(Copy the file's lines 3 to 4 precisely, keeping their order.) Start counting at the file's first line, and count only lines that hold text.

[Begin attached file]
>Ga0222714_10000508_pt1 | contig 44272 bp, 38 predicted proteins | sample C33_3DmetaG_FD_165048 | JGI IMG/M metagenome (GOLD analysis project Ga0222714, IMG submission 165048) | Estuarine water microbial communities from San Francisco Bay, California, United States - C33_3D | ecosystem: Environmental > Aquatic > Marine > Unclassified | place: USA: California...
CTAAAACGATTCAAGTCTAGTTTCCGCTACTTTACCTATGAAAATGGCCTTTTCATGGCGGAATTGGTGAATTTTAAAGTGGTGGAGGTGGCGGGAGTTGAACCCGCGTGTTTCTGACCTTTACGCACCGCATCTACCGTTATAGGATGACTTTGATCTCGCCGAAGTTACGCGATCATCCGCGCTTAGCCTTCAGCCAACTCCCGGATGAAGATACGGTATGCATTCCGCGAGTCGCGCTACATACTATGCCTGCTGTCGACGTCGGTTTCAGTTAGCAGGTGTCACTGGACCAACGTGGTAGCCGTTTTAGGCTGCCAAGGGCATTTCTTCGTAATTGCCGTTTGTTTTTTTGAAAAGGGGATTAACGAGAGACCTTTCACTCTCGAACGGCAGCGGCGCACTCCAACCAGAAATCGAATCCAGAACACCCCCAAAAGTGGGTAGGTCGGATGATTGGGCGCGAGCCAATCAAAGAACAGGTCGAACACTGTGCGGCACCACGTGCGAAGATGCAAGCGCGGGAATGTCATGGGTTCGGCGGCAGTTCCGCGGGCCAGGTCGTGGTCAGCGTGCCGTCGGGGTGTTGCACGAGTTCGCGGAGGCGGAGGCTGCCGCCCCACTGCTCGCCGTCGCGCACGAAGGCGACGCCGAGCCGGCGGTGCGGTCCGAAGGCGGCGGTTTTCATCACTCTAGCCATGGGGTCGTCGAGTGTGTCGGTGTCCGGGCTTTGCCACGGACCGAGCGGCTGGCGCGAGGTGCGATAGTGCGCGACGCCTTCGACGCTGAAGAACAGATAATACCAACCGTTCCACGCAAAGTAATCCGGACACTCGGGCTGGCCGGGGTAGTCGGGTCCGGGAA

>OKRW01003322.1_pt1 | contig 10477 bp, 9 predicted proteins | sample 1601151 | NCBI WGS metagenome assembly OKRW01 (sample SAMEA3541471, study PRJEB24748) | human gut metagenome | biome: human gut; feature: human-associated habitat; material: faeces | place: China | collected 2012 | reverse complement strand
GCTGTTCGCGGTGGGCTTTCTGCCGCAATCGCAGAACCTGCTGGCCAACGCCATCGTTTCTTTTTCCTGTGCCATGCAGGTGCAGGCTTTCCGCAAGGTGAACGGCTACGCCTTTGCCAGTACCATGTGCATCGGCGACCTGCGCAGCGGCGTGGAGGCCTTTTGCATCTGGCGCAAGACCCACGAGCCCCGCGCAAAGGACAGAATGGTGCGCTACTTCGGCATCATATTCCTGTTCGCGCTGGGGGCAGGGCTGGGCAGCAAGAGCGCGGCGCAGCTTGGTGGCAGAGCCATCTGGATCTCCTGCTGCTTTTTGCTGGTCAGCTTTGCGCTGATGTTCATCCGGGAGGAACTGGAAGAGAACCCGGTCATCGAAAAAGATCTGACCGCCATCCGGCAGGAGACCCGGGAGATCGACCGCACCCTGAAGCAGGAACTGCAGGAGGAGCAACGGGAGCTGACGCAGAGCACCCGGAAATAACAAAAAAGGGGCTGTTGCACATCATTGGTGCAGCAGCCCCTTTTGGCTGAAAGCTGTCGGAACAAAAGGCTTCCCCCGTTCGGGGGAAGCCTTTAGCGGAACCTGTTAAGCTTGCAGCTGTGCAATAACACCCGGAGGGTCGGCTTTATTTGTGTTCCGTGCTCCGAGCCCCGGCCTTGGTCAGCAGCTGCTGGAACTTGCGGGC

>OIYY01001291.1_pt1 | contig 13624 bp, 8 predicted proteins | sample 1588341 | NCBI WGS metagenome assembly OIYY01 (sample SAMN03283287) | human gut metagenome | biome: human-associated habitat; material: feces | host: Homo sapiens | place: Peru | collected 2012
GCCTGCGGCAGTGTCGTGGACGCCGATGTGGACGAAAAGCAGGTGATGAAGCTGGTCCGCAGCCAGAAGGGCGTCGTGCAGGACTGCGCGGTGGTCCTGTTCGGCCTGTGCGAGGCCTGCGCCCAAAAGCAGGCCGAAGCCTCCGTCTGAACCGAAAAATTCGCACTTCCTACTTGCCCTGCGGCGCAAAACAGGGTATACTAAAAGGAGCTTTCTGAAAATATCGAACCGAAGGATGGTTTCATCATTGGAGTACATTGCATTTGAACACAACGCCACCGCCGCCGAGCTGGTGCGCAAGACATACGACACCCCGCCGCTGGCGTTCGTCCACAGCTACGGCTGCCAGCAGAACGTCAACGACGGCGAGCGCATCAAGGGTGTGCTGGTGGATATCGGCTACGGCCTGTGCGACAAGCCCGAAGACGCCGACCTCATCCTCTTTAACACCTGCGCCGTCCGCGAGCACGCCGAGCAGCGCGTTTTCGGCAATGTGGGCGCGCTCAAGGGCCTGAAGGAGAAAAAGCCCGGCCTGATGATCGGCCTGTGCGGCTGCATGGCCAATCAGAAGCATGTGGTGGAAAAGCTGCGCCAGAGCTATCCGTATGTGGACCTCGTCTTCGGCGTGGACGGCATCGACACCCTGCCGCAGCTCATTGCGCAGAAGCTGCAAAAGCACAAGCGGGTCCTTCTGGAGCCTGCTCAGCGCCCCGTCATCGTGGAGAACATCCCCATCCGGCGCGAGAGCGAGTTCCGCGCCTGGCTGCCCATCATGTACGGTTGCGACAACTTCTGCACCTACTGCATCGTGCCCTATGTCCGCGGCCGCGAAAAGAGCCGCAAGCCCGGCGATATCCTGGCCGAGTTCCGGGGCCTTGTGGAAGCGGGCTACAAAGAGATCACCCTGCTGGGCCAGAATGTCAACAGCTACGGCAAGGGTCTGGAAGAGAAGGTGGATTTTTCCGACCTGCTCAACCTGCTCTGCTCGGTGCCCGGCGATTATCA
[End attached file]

>OKRW01003322.1_pt1 | contig 10477 bp, 9 predicted proteins | sample 1601151 | NCBI WGS metagenome assembly OKRW01 (sample SAMEA3541471, study PRJEB24748) | human gut metagenome | biome: human gut; feature: human-associated habitat; material: faeces | place: China | collected 2012 | reverse complement strand
GCTGTTCGCGGTGGGCTTTCTGCCGCAATCGCAGAACCTGCTGGCCAACGCCATCGTTTCTTTTTCCTGTGCCATGCAGGTGCAGGCTTTCCGCAAGGTGAACGGCTACGCCTTTGCCAGTACCATGTGCATCGGCGACCTGCGCAGCGGCGTGGAGGCCTTTTGCATCTGGCGCAAGACCCACGAGCCCCGCGCAAAGGACAGAATGGTGCGCTACTTCGGCATCATATTCCTGTTCGCGCTGGGGGCAGGGCTGGGCAGCAAGAGCGCGGCGCAGCTTGGTGGCAGAGCCATCTGGATCTCCTGCTGCTTTTTGCTGGTCAGCTTTGCGCTGATGTTCATCCGGGAGGAACTGGAAGAGAACCCGGTCATCGAAAAAGATCTGACCGCCATCCGGCAGGAGACCCGGGAGATCGACCGCACCCTGAAGCAGGAACTGCAGGAGGAGCAACGGGAGCTGACGCAGAGCACCCGGAAATAACAAAAAAGGGGCTGTTGCACATCATTGGTGCAGCAGCCCCTTTTGGCTGAAAGCTGTCGGAACAAAAGGCTTCCCCCGTTCGGGGGAAGCCTTTAGCGGAACCTGTTAAGCTTGCAGCTGTGCAATAACACCCGGAGGGTCGGCTTTATTTGTGTTCCGTGCTCCGAGCCCCGGCCTTGGTCAGCAGCTGCTGGAACTTGCGGGC